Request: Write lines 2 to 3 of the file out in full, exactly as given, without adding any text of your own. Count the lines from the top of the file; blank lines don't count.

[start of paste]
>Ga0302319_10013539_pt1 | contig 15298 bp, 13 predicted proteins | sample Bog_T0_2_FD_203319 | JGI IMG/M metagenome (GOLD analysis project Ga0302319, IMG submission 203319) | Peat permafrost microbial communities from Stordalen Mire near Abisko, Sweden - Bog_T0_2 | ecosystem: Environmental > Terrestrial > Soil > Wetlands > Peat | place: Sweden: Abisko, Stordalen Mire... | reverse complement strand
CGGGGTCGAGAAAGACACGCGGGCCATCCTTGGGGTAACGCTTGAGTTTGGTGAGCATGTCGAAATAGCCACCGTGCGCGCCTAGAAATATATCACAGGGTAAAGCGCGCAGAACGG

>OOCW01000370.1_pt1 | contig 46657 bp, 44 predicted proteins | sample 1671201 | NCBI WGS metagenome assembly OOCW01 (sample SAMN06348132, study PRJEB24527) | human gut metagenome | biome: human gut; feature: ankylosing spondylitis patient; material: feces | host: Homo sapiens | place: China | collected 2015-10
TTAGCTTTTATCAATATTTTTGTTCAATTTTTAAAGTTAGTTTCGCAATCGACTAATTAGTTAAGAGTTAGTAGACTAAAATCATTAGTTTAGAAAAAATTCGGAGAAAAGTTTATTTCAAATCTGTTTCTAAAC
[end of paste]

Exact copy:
CGGGGTCGAGAAAGACACGCGGGCCATCCTTGGGGTAACGCTTGAGTTTGGTGAGCATGTCGAAATAGCCACCGTGCGCGCCTAGAAATATATCACAGGGTAAAGCGCGCAGAACGG

>OOCW01000370.1_pt1 | contig 46657 bp, 44 predicted proteins | sample 1671201 | NCBI WGS metagenome assembly OOCW01 (sample SAMN06348132, study PRJEB24527) | human gut metagenome | biome: human gut; feature: ankylosing spondylitis patient; material: feces | host: Homo sapiens | place: China | collected 2015-10